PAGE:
Which is why when Indian Accent was conceptualised, the first trial menu had items like galawti kebab with foie gras, red snapper moilee and Chawanprash cheesecake. “Now when I see my first menu, I laugh,” he says. “I’m still reading, travelling, learning, innovating, evolving.”
Not just another gimmick
We decide to give Khari Baoli, the spice market of Old Delhi, a miss. And instead head through Dariba Kalan, the silver market, towards Gali Kababian – that gorgeous lane of biryani and kebab-selling shops where the tried-and-tested Karim’s and Al Jawahar are located.
At Dariba, the twinkling silver jewellery in glass cabinets fails to draw the chef’s attention. His interest is instead drawn to a vegetable vendor selling a mound of berries. “This is karonda. Iska chutney, achaar, murabba banta hai,” he says, adding with a smirk, “Now they’re sold in India as fresh cranberries.”
Mehrotra remembers when, as a child, he and his siblings would accompany his cousin to her dance class. “While she’d learn how to dance, we’d be pillaging the nearby karonda bushes and eating the berries raw.” Such memories of home, of his years in Mumbai as a student, of his travels across the world later, have inspired many of his dishes at the Indian Accent. His cuisine may be categorised as fusion, but Mehrotra says he doesn’t fuse dishes without reason. He insists that every dish should have a story behind it.
Take the popular soy keema served with a quail egg and lime leaf buttered pav at his New York restaurant, for instance. “Soy keema used to be made at home in Patna regularly, as it was a vegetarian household. Then later during my college days in Bombay, we’d grab a plate of keema ghotala pav at Dadar station before rushing off for classes. So those two stories, the memories, the two dishes came together in the creation of this dish.”
But how does he know when to stop with his experiments in fusing elements from different dishes together? “You can’t go overboard, you’ve to keep it simple, make sure that whoever is eating the food – whether they are Indian or a global guest – should relate to it at some level. And that the ultimate rule is not compromised – that the food is not just another gimmick but is actually tasty.”
For now, having completed the last leg of our morning walk through Old Delhi, Mehrotra is already envisioning his next creation. Inspired by the pile of offal being sold at a corner of Gali Kababian, the chef is looking forward to putting goat brain in his menu next.
“Brain, when done well, is like butter in texture. I think it’ll make for a marvellous dish,” he says, adding with the politeness that you’ve come to associate with him, “This tour was long overdue. It’s been a wonderful experience!”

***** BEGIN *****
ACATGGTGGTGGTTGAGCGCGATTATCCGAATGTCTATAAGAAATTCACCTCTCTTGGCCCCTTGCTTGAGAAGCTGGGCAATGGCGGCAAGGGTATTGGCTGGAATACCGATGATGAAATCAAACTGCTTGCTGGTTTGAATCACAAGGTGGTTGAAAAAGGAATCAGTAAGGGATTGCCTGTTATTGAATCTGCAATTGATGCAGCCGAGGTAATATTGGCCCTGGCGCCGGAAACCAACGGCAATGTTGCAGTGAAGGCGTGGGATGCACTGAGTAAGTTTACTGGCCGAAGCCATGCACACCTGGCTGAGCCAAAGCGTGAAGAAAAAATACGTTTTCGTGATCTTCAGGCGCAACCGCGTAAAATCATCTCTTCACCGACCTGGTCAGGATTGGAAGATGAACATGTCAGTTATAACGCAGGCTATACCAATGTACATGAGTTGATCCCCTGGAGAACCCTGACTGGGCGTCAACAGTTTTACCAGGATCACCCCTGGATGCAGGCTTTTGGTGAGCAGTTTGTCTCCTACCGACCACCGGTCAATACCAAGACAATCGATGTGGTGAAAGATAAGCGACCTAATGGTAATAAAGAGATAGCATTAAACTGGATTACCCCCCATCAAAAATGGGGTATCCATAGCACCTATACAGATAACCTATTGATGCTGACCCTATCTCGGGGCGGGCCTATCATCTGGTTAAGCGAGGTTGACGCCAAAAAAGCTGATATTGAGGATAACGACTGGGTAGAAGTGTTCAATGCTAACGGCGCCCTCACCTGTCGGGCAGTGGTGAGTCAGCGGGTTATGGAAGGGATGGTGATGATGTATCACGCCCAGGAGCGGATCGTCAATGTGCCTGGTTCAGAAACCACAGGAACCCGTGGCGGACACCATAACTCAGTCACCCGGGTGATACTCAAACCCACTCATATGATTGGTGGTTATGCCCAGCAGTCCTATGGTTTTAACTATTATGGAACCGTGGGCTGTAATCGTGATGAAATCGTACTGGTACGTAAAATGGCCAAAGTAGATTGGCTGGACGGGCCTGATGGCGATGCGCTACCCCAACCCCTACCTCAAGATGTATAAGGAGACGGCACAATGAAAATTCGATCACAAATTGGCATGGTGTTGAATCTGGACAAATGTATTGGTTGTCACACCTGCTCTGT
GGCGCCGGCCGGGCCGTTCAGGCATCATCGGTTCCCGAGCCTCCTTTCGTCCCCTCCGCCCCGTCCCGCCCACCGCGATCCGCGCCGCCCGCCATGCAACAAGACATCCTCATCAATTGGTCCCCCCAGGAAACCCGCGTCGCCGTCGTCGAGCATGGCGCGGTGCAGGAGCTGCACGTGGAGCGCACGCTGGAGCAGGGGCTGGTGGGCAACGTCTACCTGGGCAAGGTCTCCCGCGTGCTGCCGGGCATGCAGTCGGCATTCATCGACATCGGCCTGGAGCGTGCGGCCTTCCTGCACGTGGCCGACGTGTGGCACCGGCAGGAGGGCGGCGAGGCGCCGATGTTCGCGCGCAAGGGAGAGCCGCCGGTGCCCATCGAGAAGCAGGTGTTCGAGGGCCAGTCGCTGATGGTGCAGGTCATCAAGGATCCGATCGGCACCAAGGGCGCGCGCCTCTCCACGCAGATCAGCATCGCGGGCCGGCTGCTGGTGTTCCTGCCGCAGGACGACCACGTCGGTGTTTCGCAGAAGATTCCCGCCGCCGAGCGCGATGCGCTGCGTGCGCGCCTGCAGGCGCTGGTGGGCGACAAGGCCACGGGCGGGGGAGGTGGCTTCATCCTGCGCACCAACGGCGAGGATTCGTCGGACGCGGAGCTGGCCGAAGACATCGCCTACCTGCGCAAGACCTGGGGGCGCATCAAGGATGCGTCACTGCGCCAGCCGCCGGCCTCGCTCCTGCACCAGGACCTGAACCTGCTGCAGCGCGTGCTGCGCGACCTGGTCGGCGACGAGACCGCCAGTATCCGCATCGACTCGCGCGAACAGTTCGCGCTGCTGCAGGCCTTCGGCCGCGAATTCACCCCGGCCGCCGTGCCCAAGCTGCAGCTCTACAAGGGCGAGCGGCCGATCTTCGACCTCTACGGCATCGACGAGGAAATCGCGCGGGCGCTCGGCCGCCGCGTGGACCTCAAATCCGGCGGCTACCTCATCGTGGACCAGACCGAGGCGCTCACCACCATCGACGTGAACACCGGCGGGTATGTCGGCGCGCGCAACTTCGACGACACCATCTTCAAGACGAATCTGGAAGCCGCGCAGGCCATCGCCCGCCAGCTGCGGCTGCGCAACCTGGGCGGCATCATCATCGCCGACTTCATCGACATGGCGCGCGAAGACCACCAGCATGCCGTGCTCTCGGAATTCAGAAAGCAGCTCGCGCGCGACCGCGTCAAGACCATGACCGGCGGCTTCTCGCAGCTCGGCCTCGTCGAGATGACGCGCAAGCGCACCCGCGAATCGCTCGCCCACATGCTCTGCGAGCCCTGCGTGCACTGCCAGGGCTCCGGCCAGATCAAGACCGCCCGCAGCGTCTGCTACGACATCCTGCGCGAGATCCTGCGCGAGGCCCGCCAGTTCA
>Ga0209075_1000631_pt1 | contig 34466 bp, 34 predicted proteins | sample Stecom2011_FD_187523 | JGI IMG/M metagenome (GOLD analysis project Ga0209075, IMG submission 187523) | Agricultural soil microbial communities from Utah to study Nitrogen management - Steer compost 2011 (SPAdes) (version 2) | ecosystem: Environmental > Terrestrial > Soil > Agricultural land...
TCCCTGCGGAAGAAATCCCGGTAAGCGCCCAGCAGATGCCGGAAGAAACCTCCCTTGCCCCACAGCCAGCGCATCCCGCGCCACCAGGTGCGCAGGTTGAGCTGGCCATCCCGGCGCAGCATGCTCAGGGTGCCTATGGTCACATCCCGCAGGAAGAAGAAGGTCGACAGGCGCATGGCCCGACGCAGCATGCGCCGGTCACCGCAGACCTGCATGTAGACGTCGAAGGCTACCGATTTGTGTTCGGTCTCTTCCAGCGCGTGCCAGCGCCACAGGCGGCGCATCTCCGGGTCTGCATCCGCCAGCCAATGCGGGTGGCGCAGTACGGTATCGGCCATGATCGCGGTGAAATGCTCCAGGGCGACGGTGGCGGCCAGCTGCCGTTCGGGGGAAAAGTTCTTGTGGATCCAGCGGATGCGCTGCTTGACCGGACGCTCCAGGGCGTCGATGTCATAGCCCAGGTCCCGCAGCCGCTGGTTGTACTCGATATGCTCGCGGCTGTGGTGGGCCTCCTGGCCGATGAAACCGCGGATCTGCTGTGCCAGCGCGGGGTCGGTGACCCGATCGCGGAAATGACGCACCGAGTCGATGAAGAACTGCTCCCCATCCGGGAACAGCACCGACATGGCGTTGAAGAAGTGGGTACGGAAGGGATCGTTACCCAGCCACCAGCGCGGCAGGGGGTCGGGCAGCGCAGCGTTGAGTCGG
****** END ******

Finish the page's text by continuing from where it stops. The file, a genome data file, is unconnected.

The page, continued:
A tribute to his mentor, Ananda Solomon
My first job after college was with Taj President and I was fortunate that I got to work under Ananda Solomon at the Thai Pavilion. The first day we met him, he told us that if we wanted to make it big, we must forget everything – love life, social life – for the first two-three years, at least. And just completely immerse ourselves in work. We used to go to work in the morning and leave at night. Solomon himself was such a dedicated person. Sundays used to be his day off, so we would be very excited. But lo and behold, there comes in chef with a newspaper tucked under his arm. He’d drive all the way from Malad to Cuffe Parade even on a Sunday! His dedication was amazing. He was a terror too, we used to be scared of him.
But we learnt a lot – the really hard way too. I used to grate 70 coconuts, every single day. After six months, I could’ve challenged anyone in grating coconuts. So we learnt everything very hands-on. And not just cooking, with Ananda Solomon, we really learnt how to guess psychology, read guests’ minds, how to judge their needs.
But the best part was that he could recognise people’s potentials. When you are the leader of a team, you should know the potential of each of your team members and use them in the best way. If someone is good at batting, you can’t ask him to bowl at a crucial moment. That was what Ananda Solomon was so good at. He truly was a gem of the industry. Now that he has retired, we’ll miss him dearly!
Ask Chef Mehrotra: Why does street food often taste better than five-star food?
Because, I guess, on the street, people aren’t so conscious about making mistakes. Also, many times I find that good street food vendors are perfectionists as they do one thing over and over for many years. In a five-star restaurant, we do 10 different things and as the saying goes, we’re probably Jack of all, master of none. But the street food vendor is a master of one and he does it perfectly. Then of course, there’s the fact that you pay way less for street food!
From the reporter’s notebook
The horizon had only just started to light up when I dragged myself out of bed and to Golcha cinema hall in Daryaganj. “You’re late!” Rohit Chawla, the photographer who shot our cover photo, said to me annoyed. I looked at my watch; I was late alright – by exactly seven minutes! From behind him, chef Manish Mehrotra came out of the car, wearing his chef’s jacket, his eyes puffy from lack of sleep, but his smile big and warm, and almost apologetic. “Don’t mind Rohit. He’s tough on everyone,” he tells me conspiratorially – even as Chawla goes about, at lightning speed, getting hold of a rickshaw wallah, arranging a cup of tea and a plate of bedmi puri to act as props.
Sitting atop the red rickshaw, with the imposing Jama Masjid in the background, chef Mehrotra sincerely obeys the swift commands that Chawla throws at him for the perfect cover shot. An hour later, having changed into a printed shirt and a pair of Lennon sunglasses to complete the look, Mehrotra sits with me at a coffee shop in Connaught Place. We’re biding our time, drinking coffee, nibbling on sandwiches, waiting for the shops in Chandni Chowk to open – so we can go back to walk our planned flavour trail through the old, other Dilli. And then in true foodie fashion, the greatest chef in India today tells me, “This sandwich is no good. We should’ve had a couple of plates of those delicious smelling bedmi puri, instead!”
So we head back to Old Delhi. For bedmi puri. And then some more!
From HT Brunch, July 31, 2016
Follow us on twitter.com/HTBrunch
Connect with us on facebook.com/hindustantimesbrunch